After a strong 2015, the boating industry should feel confident about its businesses in the coming year. That confidence will hopefully inspire dealers and manufacturers alike to take calculated risks to attract more customers and grow sales. We’ve gathered 16 different marketing trends for marine businesses to be aware of in 2016 that will help maximize profits.
Mobile is king
If there is one thing you do in 2016, it should be to step up your mobile game. Customers will use it to find local businesses, look up websites when they see billboard ads, research boat brands and more.
At Marine Connection, almost 50 percent of customers were coming to the website from tablets alone, and the company website needed to reflect this traffic.
“We really had to work on designs and optimize everything from the links people click or the way they view images to satisfy our customers [and] not give them a reason to leave the site and go somewhere else,” said Jani Gyllenberg, founder at Distinct Marketing and former marketing director at Marine Connection. “[Having a] mobile website is no question. If you don’t have one, you are losing business.”
Similarly, Evan Davis, head of marketing at OneWater Marine Holdings, said its dealerships are seeing nearly 60 percent of web traffic coming from mobile. The company is working on rebuilding its entire web platform to create consistent, mobile-responsive sites for all of its dealerships.
The importance of a mobile website isn’t just convenience: In April, Google announced they would begin to knock websites in search rankings that did not have a mobile-friendly platform. So having a mobile website is an important SEO strategy.
Target mobile users
Because such a significant portion of consumers are using mobile devices for their research, it’s important to make sure any targeted advertising is consumable for the mobile user. OneWater Marine has optimized all of its Boat Trader listings to be cross-platform for mobile users, and its most successful paid advertisements on Facebook have been mobile optimized.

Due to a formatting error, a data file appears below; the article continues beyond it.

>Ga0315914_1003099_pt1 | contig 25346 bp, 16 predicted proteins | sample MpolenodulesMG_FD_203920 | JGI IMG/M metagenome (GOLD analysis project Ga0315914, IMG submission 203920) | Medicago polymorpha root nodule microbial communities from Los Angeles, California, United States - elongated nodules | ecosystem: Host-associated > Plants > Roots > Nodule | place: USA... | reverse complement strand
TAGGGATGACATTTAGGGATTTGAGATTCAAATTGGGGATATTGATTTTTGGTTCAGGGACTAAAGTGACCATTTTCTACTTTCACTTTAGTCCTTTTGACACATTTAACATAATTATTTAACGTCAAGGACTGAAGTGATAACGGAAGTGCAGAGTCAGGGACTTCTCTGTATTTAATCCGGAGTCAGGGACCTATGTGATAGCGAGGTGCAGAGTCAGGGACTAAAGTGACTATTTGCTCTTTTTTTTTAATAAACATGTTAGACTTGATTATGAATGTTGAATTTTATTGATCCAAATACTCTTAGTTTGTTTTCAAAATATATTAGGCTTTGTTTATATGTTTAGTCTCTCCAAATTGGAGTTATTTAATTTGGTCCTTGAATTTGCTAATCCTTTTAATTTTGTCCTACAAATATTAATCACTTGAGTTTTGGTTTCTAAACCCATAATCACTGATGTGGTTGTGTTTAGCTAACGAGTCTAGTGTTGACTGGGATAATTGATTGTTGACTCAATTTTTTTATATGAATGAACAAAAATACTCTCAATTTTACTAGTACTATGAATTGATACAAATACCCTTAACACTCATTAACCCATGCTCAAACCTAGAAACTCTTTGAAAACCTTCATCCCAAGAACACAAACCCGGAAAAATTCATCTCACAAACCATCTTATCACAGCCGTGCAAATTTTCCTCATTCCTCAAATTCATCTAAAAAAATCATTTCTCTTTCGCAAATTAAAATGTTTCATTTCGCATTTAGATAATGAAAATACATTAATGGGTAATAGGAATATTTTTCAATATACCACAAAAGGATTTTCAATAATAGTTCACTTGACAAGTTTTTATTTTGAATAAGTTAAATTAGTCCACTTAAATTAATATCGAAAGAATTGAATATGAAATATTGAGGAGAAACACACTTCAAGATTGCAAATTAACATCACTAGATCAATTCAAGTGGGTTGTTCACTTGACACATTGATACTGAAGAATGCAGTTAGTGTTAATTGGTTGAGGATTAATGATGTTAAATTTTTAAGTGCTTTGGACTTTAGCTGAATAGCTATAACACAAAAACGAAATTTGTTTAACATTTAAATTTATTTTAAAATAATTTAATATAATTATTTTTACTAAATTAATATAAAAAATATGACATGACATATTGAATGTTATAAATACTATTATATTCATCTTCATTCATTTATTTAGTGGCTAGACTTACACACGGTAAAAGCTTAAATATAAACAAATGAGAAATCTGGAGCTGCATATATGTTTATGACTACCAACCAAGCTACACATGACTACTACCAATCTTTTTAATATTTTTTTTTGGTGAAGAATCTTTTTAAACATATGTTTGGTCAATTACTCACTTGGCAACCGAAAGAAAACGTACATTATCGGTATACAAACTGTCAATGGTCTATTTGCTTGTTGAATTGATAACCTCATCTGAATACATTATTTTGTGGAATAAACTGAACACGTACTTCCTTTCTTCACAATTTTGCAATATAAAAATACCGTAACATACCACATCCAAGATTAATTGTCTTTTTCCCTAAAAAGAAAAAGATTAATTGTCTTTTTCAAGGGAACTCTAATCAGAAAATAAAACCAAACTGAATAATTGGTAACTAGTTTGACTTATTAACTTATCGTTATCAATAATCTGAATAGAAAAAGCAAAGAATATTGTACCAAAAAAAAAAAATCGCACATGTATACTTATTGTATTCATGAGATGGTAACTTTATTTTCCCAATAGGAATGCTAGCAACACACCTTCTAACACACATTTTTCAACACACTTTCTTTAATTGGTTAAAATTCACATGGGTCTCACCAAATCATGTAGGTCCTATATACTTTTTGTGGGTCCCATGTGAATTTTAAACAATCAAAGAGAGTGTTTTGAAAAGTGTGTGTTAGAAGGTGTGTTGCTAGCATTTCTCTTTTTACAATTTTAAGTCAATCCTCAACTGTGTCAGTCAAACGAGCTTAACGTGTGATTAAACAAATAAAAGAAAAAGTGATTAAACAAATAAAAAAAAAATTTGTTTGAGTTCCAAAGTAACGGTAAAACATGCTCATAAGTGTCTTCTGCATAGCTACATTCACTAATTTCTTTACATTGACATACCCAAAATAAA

“We don’t ignore the desktop ads by any means – we run those as well – but we make sure that when we do run those ads, we’re really focused on the mobile version,” said Davis.
OneWater Marine has also partnered with Pandora Internet Radio for its advertising. The company places the bulk of its ads on Pandora through the service’s mobile platform, as 85 percent of Pandora traffic comes from mobile. What makes Pandora so unique is its direct response capabilities.
“Somebody who hears the ad can actually click directly from the ad through to our landing pages, and so we make sure that when they do that, they’re coming to a mobile-friendly website,” Davis said. “We’re really trying to make sure we’ve got that user in mind from not only the time they first experience the ad … but also as they click through and come down the stream.”
Conversion rate optimization
Google reported a 29 percent increase from April 2014 to April 2015 in mobile conversion rates. The customers are there, and smart marketers in 2016 will be tracking their conversion rate optimization to better understand what is and isn’t working.
For a marine business, this is a bit more challenging as our industry isn’t selling a “click and buy” product. However, that doesn’t mean it isn’t worth putting in the time and effort to track.
“There’s a lot of technologies out there, especially for tracking SEM [search engine marketing] ads, to really see what’s working for you instead of just spending money recklessly and hoping for results,” said Gyllenberg.
If your website sells products that are “click and buy” items, such as pro shop gear or maintenance necessities, it is important to be sure your website can support moving customers. Can a customer add something to their cart on a mobile device and easily move to a tablet or desktop to finish the purchase? These are capabilities customers will be looking for in 2016.
Aaron Weiche, chief marketing officer at GetFiveStars.com, said businesses should be sure they have the right tools to understand exactly what a customer is doing when they come to a website to accurately track CRO. CrazyEgg puts an emapping layer over a webpage to see where users are clicking and interacting, and sites like Optimizely and Lead Pages are designed to help marketers best capture those leads by going through test scenarios to ultimately improve your CRO rates with customers on the website.